SEC Proposes To Ease Burdens On Certain Non-U.S. Issuers Whose Principal Trading Market Is Outside The U.S.

Thursday, May 1, 2008 - 01:00
François Janson

On February 19, 2008, the Securities and Exchange Commission published for comments amendments to its rule governing how non-U.S. companies having U.S. market interest may obtain an exemption from having to comply with U.S. registration and reporting obligations.

If the changes to Rule 12g3-2(b) are adopted as proposed, the exemption will become conditional upon, among other things, the issuer having its principal trading market outside the U.S. To qualify, a non-reporting foreign private issuer1will need to be listed on one or more non-U.S. exchanges, have at least 55 percent of its worldwide average trading volume outside the U.S. and a U.S. average daily trading volume of 20 percent or less. Foreign private issuers that do not meet these requirements within three years after the rule is implemented will be required to register with the SEC. A substantial number of Canadian issuers that trade over-the-counter ("OTC") in the U.S. will be directly affected if these amendments are adopted. Others issuers with substantial U.S. market interest may need to monitor their trading volume to avoid becoming subject to SEC registration.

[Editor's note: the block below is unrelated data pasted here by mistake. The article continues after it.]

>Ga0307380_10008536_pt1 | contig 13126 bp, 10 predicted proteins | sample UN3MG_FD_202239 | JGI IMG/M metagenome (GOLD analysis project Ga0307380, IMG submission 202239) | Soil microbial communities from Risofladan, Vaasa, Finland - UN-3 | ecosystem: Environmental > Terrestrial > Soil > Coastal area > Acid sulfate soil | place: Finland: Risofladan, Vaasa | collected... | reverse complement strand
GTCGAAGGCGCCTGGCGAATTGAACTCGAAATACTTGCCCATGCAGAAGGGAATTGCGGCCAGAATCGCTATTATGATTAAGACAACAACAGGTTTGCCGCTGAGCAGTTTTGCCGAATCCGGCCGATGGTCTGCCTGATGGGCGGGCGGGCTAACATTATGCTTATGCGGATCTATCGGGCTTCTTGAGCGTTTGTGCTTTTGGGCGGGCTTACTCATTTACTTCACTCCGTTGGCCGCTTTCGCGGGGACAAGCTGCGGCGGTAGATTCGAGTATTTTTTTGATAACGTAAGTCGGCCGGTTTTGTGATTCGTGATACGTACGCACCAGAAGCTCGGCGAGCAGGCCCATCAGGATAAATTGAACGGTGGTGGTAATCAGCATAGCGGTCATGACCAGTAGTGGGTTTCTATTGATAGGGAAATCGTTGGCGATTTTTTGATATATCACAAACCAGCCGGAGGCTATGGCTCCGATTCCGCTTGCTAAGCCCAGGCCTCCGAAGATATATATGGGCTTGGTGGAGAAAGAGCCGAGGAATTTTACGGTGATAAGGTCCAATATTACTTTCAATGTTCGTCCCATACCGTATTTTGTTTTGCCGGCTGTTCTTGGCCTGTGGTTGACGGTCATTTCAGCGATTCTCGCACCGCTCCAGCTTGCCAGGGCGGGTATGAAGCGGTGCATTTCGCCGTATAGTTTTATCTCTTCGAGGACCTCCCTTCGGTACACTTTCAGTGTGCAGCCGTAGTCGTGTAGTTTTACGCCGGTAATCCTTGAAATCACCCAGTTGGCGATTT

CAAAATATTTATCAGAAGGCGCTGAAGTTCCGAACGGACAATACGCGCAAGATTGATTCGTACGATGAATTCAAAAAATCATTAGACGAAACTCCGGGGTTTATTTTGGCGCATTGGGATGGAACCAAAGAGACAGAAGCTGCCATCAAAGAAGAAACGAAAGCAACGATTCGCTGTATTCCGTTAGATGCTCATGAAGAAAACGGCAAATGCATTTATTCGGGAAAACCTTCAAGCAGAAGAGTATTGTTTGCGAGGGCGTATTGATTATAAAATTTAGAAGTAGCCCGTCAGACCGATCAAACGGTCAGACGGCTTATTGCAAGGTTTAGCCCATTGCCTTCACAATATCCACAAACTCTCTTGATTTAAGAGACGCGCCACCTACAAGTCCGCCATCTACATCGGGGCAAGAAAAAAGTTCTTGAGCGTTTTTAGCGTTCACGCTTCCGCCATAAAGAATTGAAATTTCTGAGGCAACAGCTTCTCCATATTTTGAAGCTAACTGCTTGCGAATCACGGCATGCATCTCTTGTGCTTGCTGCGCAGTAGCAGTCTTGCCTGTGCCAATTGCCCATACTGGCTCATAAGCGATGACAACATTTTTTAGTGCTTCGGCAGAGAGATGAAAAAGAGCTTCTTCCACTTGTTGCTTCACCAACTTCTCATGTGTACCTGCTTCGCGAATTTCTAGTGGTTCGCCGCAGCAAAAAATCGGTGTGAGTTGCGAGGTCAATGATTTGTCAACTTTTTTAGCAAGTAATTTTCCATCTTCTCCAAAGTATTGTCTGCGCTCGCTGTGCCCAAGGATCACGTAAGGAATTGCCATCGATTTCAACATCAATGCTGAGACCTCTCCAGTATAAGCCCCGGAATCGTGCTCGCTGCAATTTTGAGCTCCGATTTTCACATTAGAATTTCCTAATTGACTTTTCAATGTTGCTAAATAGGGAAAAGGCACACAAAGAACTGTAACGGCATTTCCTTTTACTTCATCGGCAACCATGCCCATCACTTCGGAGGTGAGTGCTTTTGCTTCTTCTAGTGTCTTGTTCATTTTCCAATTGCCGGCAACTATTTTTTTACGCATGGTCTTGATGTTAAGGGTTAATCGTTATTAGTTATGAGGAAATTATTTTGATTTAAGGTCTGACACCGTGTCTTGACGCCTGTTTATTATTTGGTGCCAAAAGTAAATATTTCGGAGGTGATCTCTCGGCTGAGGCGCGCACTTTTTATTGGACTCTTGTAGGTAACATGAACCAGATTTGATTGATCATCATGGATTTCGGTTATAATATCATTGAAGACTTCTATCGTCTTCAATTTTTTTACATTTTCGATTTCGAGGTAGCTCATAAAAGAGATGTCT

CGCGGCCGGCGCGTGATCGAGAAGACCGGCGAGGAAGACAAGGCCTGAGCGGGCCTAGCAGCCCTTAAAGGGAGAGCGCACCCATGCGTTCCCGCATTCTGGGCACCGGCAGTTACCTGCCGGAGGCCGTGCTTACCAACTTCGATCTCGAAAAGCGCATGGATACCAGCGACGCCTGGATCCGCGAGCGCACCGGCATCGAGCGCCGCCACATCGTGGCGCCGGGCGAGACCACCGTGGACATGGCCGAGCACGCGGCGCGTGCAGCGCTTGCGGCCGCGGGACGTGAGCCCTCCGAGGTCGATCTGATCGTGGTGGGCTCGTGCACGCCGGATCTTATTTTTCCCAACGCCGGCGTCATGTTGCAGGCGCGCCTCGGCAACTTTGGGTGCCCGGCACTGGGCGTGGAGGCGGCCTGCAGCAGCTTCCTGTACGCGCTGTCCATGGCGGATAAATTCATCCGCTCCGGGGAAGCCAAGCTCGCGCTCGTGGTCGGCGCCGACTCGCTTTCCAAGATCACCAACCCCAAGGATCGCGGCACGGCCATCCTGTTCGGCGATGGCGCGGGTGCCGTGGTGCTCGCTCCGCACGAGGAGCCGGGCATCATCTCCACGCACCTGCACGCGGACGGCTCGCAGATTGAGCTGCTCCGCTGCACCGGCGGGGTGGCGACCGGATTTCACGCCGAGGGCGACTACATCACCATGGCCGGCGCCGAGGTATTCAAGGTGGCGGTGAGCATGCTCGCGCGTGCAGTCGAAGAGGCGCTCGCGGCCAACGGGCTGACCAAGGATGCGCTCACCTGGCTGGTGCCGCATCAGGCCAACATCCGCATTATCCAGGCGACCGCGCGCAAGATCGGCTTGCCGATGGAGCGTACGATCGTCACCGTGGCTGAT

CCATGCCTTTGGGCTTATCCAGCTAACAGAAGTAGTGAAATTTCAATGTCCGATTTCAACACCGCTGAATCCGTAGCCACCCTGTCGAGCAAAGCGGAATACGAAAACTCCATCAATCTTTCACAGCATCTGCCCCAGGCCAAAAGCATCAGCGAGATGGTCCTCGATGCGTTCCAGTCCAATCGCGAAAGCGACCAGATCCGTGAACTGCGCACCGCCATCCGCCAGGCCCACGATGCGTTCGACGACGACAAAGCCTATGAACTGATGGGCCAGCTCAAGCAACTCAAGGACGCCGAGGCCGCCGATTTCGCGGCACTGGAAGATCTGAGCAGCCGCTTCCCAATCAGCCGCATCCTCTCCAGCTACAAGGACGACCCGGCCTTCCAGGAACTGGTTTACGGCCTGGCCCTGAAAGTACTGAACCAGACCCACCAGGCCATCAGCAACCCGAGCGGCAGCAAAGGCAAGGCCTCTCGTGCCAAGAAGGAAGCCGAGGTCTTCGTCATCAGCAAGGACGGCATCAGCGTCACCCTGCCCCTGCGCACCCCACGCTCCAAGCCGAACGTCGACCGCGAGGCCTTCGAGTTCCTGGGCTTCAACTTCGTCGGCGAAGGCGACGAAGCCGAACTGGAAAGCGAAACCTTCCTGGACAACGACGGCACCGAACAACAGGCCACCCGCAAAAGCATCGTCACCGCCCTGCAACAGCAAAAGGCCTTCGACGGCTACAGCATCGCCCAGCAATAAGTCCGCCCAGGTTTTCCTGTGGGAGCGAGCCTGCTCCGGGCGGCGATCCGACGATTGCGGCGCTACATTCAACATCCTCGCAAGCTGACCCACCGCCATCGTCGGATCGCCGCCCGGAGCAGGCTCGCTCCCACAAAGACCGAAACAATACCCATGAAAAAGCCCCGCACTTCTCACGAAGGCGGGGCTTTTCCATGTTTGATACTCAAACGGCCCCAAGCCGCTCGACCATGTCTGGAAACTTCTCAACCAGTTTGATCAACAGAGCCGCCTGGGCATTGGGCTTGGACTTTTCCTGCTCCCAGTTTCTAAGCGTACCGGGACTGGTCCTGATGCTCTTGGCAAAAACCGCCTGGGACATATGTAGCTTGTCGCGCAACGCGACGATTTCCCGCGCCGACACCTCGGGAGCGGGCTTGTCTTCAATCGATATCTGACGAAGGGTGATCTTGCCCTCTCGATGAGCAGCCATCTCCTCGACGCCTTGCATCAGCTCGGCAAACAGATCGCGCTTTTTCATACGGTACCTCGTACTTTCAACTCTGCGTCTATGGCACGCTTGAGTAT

The comment period was still open as this article went to press. Depending on the nature and volume of comments received, the SEC may extend the comment period or amend its proposal.

Overview

Under Section 12(g) of the Securities Exchange Act of 1934 and Rules 12g-1 and 12g3-2(a), all foreign private issuers having 500 or more shareholders, of which 300 or more are resident in the U.S. and over $10 million in assets, must register their equity securities with the SEC. However, subject to certain conditions, Rule 12g3-2(b) exempts from that requirement all non-reporting foreign private issuers that furnish to the SEC their disclosure documents published outside the U.S. regardless of how many U.S. holders they have.

As proposed, the exemption would become automatically available to any non-reporting foreign private issuer that meets all the following conditions:

1) its equity securities trade on one or more non-U.S. exchanges that constitute the primary trading market for such securities;